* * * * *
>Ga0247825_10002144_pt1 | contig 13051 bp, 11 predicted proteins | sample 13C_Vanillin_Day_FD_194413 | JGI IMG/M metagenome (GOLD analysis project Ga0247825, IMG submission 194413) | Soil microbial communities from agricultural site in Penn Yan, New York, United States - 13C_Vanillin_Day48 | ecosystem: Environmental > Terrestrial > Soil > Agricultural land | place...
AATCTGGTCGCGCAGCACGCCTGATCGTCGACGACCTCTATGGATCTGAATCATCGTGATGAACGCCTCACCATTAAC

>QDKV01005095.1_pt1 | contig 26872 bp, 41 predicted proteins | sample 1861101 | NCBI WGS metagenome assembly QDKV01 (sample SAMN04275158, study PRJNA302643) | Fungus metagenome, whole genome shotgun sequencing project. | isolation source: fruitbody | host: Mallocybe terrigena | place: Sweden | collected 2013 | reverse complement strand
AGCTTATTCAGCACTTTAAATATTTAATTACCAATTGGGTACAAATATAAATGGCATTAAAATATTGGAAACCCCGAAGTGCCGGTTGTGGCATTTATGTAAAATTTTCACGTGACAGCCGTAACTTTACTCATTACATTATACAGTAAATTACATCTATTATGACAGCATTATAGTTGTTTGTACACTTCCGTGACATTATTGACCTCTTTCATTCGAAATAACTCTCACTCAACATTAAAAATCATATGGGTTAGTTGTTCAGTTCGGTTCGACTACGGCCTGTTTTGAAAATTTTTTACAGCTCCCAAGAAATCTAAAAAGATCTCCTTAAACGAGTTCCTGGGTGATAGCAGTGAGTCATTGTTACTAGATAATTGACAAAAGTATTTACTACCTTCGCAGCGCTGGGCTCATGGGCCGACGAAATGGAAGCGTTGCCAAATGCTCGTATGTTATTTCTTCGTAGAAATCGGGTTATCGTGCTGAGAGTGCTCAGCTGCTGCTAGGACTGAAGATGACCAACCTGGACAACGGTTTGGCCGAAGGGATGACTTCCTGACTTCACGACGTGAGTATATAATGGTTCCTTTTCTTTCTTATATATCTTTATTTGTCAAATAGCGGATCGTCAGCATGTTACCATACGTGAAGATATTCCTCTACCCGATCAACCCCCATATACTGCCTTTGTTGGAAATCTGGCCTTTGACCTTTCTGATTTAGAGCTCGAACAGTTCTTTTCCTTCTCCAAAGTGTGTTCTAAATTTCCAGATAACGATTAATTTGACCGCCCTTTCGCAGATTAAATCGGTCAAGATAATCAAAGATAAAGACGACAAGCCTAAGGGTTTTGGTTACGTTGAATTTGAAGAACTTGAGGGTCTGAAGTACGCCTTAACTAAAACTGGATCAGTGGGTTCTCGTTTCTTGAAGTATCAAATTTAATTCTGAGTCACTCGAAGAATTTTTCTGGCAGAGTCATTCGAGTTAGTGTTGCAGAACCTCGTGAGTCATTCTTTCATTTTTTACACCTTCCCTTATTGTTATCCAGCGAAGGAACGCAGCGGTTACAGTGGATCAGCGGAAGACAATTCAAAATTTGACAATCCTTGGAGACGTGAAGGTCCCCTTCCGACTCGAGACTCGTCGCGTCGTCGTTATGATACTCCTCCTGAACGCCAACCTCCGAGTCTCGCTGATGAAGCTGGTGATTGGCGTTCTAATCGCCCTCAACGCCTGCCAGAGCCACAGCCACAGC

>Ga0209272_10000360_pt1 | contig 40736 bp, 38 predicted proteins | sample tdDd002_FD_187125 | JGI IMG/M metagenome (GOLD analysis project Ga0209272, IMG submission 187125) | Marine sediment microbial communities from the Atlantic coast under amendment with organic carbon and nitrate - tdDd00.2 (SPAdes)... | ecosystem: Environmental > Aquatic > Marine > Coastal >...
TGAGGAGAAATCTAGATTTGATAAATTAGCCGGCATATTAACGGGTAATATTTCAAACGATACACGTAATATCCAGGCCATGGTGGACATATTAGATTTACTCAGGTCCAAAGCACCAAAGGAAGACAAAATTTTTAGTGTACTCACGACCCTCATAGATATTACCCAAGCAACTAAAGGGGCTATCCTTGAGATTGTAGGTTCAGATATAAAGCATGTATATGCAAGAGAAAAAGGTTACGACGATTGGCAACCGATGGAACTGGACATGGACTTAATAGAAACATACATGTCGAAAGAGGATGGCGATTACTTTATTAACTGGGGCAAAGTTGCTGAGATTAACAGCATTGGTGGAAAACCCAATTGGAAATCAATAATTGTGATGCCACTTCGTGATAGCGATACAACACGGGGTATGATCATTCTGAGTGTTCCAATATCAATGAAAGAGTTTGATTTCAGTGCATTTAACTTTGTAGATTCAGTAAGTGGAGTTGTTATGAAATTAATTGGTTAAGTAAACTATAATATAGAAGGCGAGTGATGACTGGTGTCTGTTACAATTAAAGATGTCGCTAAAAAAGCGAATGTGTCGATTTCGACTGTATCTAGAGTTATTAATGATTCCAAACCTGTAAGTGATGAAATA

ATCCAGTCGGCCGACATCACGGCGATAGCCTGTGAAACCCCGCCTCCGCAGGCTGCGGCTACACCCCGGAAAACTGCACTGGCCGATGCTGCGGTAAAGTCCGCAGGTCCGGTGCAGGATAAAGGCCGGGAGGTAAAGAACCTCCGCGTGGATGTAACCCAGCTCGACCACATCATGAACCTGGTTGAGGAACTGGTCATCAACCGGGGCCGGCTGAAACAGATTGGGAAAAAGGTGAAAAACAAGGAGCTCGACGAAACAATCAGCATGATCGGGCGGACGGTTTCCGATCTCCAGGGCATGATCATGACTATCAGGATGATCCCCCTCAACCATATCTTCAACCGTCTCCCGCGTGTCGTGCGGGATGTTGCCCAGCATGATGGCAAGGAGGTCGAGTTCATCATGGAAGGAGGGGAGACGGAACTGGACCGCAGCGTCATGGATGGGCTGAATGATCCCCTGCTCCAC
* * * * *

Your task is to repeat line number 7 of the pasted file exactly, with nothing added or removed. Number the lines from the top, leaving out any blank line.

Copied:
ATCCAGTCGGCCGACATCACGGCGATAGCCTGTGAAACCCCGCCTCCGCAGGCTGCGGCTACACCCCGGAAAACTGCACTGGCCGATGCTGCGGTAAAGTCCGCAGGTCCGGTGCAGGATAAAGGCCGGGAGGTAAAGAACCTCCGCGTGGATGTAACCCAGCTCGACCACATCATGAACCTGGTTGAGGAACTGGTCATCAACCGGGGCCGGCTGAAACAGATTGGGAAAAAGGTGAAAAACAAGGAGCTCGACGAAACAATCAGCATGATCGGGCGGACGGTTTCCGATCTCCAGGGCATGATCATGACTATCAGGATGATCCCCCTCAACCATATCTTCAACCGTCTCCCGCGTGTCGTGCGGGATGTTGCCCAGCATGATGGCAAGGAGGTCGAGTTCATCATGGAAGGAGGGGAGACGGAACTGGACCGCAGCGTCATGGATGGGCTGAATGATCCCCTGCTCCAC